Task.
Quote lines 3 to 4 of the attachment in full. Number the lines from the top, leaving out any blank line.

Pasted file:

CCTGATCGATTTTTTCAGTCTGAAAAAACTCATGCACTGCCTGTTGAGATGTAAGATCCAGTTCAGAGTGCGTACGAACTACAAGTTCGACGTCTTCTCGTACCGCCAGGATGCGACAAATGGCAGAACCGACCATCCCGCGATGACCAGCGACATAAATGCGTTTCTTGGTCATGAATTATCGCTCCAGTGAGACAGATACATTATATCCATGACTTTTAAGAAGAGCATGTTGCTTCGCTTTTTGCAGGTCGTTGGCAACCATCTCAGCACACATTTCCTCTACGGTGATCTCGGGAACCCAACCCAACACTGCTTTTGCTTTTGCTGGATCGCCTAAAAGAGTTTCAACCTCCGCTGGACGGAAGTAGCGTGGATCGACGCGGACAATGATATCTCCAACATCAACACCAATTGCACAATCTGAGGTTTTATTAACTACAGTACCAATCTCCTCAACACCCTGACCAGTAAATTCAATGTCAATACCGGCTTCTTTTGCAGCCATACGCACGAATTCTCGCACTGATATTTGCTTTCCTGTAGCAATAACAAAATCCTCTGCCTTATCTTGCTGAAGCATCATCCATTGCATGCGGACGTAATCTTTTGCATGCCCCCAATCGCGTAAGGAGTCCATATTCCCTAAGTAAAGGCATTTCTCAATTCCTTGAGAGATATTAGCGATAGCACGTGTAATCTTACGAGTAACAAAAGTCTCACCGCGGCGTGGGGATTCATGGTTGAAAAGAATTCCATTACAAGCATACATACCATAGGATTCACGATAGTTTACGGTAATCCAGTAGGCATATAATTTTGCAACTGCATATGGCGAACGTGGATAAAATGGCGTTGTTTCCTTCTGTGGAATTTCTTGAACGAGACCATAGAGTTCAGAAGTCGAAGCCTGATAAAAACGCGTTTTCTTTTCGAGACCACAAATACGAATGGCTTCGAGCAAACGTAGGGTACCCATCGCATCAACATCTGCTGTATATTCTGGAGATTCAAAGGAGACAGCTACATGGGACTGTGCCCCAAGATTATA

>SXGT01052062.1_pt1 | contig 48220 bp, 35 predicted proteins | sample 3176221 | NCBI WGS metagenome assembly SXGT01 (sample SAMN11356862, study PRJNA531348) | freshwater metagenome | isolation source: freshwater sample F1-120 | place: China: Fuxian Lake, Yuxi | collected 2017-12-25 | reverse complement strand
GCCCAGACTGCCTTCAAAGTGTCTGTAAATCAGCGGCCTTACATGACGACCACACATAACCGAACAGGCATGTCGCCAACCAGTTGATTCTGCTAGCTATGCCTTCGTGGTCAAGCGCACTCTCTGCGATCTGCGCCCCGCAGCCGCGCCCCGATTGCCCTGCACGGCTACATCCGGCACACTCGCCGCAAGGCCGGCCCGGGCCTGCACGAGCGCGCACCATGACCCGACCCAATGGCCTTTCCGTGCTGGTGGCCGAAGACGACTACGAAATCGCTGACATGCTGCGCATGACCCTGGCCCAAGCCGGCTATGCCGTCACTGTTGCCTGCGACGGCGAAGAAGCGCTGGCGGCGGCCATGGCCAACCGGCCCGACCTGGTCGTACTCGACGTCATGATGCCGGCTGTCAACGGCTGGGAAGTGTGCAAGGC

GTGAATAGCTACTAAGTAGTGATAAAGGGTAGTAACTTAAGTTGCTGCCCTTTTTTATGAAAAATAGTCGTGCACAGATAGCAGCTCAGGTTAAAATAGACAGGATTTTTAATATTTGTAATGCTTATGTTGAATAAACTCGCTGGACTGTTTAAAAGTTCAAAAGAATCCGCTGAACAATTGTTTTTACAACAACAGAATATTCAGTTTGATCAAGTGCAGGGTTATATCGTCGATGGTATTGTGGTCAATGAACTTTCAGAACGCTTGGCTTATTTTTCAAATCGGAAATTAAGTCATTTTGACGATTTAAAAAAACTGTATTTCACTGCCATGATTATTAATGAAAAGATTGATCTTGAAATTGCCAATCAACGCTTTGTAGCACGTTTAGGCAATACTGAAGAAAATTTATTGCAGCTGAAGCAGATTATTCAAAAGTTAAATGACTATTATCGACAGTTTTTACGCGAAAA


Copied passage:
GCCCAGACTGCCTTCAAAGTGTCTGTAAATCAGCGGCCTTACATGACGACCACACATAACCGAACAGGCATGTCGCCAACCAGTTGATTCTGCTAGCTATGCCTTCGTGGTCAAGCGCACTCTCTGCGATCTGCGCCCCGCAGCCGCGCCCCGATTGCCCTGCACGGCTACATCCGGCACACTCGCCGCAAGGCCGGCCCGGGCCTGCACGAGCGCGCACCATGACCCGACCCAATGGCCTTTCCGTGCTGGTGGCCGAAGACGACTACGAAATCGCTGACATGCTGCGCATGACCCTGGCCCAAGCCGGCTATGCCGTCACTGTTGCCTGCGACGGCGAAGAAGCGCTGGCGGCGGCCATGGCCAACCGGCCCGACCTGGTCGTACTCGACGTCATGATGCCGGCTGTCAACGGCTGGGAAGTGTGCAAGGC

GTGAATAGCTACTAAGTAGTGATAAAGGGTAGTAACTTAAGTTGCTGCCCTTTTTTATGAAAAATAGTCGTGCACAGATAGCAGCTCAGGTTAAAATAGACAGGATTTTTAATATTTGTAATGCTTATGTTGAATAAACTCGCTGGACTGTTTAAAAGTTCAAAAGAATCCGCTGAACAATTGTTTTTACAACAACAGAATATTCAGTTTGATCAAGTGCAGGGTTATATCGTCGATGGTATTGTGGTCAATGAACTTTCAGAACGCTTGGCTTATTTTTCAAATCGGAAATTAAGTCATTTTGACGATTTAAAAAAACTGTATTTCACTGCCATGATTATTAATGAAAAGATTGATCTTGAAATTGCCAATCAACGCTTTGTAGCACGTTTAGGCAATACTGAAGAAAATTTATTGCAGCTGAAGCAGATTATTCAAAAGTTAAATGACTATTATCGACAGTTTTTACGCGAAAA